This is not to say that Rupert has learnt to desist from saying some of the “patronizing old-white-man things” that got him into trouble during the PowerFM interview. E.g., he tells Du Toit “of his visits to Soweto with a black friend, Lucky Michaels, who introduced him to the Pelican Jazz Club. ‘I went there on Fridays to listen to jazz … up until 1983, at which point Lucky told me it was becoming too dangerous’”(loc. 1464). It so happens that I (Gordin) spent much of 1982/83 in the company of Michaels, researching shebeens (which became a chapter in Conspiracy of Giants: The South African Liquor Industry, eds. Michael Fridjhon and Andy Murray, 1986), and I can tell you for free that there was no “jazz” at the Pelican; it was a hard-drinking, rough, disco-type venue. But this is not the point; the point is that Rupert thinks that having hung around at the Pelican in the 1980s affords him some kind of “cred” – and, sadly, also seems to believe that his detractors, such as Iman Rappetti (at the PowerFM interview), even care.
Now then, perhaps most of the members of the Stellenbosch billionaires’ club are “good men and true”. Still, true life does suggest to those of us older than nine that there exist very few people, especially those involved in the tough, cut-throat business of mega-bucks’ capitalism, who are squeaky clean; and a little bit of history suggests that if during the apartheid era you were an Afrikaner entrepreneur, who didn’t mess with the status quo too much, you not only got to run on the inside track in every race but also were allowed to start in front of everyone else. Let’s not make a big deal of this; let’s move on; but let’s not deny that that’s how it was.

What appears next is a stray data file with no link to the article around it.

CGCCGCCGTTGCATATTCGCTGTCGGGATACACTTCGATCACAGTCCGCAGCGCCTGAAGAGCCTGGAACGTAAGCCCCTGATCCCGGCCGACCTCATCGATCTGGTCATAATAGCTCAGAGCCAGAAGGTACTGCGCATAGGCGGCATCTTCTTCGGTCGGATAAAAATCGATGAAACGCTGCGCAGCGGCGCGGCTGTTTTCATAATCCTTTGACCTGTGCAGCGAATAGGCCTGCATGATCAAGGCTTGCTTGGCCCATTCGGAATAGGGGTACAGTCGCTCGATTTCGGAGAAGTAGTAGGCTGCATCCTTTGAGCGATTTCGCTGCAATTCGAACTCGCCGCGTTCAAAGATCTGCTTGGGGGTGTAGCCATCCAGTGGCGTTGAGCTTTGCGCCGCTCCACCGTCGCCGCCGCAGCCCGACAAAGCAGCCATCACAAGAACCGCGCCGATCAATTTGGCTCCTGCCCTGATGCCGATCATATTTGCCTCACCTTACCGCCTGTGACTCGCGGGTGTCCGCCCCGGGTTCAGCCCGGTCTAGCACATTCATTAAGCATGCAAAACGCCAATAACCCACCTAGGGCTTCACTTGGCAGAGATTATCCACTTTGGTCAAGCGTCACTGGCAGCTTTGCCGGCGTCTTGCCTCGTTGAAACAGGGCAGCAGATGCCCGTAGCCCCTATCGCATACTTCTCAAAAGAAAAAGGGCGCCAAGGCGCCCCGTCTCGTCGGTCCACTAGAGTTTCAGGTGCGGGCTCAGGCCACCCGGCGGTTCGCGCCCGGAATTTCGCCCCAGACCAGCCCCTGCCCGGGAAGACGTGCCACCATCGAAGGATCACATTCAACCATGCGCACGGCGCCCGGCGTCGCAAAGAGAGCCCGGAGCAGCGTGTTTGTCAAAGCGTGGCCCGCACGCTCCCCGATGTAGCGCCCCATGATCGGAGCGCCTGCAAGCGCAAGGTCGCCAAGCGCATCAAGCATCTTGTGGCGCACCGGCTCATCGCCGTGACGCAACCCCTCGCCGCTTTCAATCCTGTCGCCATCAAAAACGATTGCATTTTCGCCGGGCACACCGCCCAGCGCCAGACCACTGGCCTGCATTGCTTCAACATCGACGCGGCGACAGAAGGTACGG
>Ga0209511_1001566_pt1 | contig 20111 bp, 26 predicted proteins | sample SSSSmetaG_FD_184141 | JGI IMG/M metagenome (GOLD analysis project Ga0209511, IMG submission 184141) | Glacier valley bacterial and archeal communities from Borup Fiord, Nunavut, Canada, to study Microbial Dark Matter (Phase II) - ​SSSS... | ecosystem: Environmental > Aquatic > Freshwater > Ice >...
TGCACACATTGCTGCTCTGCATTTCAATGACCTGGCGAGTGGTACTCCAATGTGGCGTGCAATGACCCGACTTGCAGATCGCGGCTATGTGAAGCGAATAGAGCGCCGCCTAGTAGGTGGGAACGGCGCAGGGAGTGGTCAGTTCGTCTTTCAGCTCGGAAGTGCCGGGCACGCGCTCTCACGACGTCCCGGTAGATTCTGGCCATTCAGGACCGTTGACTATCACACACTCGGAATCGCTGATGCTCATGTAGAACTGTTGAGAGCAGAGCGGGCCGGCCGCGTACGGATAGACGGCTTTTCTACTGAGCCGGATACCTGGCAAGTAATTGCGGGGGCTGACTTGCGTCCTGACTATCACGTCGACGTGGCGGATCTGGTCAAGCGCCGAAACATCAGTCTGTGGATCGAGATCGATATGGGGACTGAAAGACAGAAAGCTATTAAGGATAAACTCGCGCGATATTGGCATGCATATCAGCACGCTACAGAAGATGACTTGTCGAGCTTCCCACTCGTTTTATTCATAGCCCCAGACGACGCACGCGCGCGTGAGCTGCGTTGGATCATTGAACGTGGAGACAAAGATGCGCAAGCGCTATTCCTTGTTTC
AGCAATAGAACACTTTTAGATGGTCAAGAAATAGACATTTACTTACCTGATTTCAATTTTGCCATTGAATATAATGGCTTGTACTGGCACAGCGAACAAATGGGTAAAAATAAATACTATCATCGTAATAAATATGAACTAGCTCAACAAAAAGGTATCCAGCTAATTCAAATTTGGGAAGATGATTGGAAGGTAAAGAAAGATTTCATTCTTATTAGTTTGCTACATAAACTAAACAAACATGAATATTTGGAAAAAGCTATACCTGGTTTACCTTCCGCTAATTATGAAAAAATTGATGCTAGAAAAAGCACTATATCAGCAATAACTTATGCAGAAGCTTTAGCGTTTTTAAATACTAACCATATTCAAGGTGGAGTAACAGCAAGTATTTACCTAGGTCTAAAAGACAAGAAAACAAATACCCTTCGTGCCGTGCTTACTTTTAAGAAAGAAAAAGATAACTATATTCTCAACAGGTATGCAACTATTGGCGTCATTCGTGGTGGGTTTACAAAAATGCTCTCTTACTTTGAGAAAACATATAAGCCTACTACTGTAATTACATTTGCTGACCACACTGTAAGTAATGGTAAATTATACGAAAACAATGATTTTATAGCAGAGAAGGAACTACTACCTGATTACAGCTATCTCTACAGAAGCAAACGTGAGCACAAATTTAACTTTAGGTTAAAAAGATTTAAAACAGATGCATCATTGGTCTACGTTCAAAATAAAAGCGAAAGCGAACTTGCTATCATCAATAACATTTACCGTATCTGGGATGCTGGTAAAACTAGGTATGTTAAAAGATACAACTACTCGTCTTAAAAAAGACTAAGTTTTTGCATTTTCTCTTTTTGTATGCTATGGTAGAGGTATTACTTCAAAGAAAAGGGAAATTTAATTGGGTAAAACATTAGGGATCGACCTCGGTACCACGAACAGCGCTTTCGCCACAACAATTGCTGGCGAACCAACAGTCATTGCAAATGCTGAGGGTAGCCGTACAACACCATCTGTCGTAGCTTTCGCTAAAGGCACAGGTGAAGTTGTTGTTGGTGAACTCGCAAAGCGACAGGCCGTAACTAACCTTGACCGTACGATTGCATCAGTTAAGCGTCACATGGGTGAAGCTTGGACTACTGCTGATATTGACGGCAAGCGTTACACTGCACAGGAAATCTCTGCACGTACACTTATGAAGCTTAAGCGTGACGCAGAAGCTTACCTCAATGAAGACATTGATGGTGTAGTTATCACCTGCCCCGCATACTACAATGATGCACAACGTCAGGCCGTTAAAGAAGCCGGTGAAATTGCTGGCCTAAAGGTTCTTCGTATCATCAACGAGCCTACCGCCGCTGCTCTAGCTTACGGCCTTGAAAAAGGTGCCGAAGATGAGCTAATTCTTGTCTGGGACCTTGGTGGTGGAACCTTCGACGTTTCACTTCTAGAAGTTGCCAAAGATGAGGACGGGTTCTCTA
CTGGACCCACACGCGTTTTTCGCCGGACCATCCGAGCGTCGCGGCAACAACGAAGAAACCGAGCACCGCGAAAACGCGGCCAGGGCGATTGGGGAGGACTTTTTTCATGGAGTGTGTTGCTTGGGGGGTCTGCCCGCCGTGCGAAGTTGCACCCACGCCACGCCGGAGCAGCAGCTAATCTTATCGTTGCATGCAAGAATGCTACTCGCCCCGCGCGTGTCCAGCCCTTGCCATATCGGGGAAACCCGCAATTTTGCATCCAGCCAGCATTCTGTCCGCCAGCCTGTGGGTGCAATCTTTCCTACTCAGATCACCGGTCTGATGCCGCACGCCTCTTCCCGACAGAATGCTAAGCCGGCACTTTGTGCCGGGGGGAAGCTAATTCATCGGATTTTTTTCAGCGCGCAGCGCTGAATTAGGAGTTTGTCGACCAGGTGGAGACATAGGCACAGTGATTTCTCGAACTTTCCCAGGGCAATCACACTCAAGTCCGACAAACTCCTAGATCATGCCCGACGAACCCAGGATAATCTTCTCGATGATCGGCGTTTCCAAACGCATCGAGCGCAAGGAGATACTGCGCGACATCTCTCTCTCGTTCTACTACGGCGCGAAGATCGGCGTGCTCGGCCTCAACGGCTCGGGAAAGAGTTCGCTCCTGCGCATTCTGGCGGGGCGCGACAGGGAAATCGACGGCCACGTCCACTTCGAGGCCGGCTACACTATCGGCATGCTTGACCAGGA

So then: aware that Jonathan Ball Publishers (JBP) is, as stated, “a division of Media24 (Pty) Ltd” (loc. 4214), that Bekker was chief executive of Naspers for many years, and that Du Toit is an employee of Media 24, are we seeing in this book a bit of a whitewash of many people? Could one even go as far as to suggest that this is an “orchestrated” response of the billionaire’s club, and especially of Johann Rupert, to the gunk that has been thrown in their/his direction?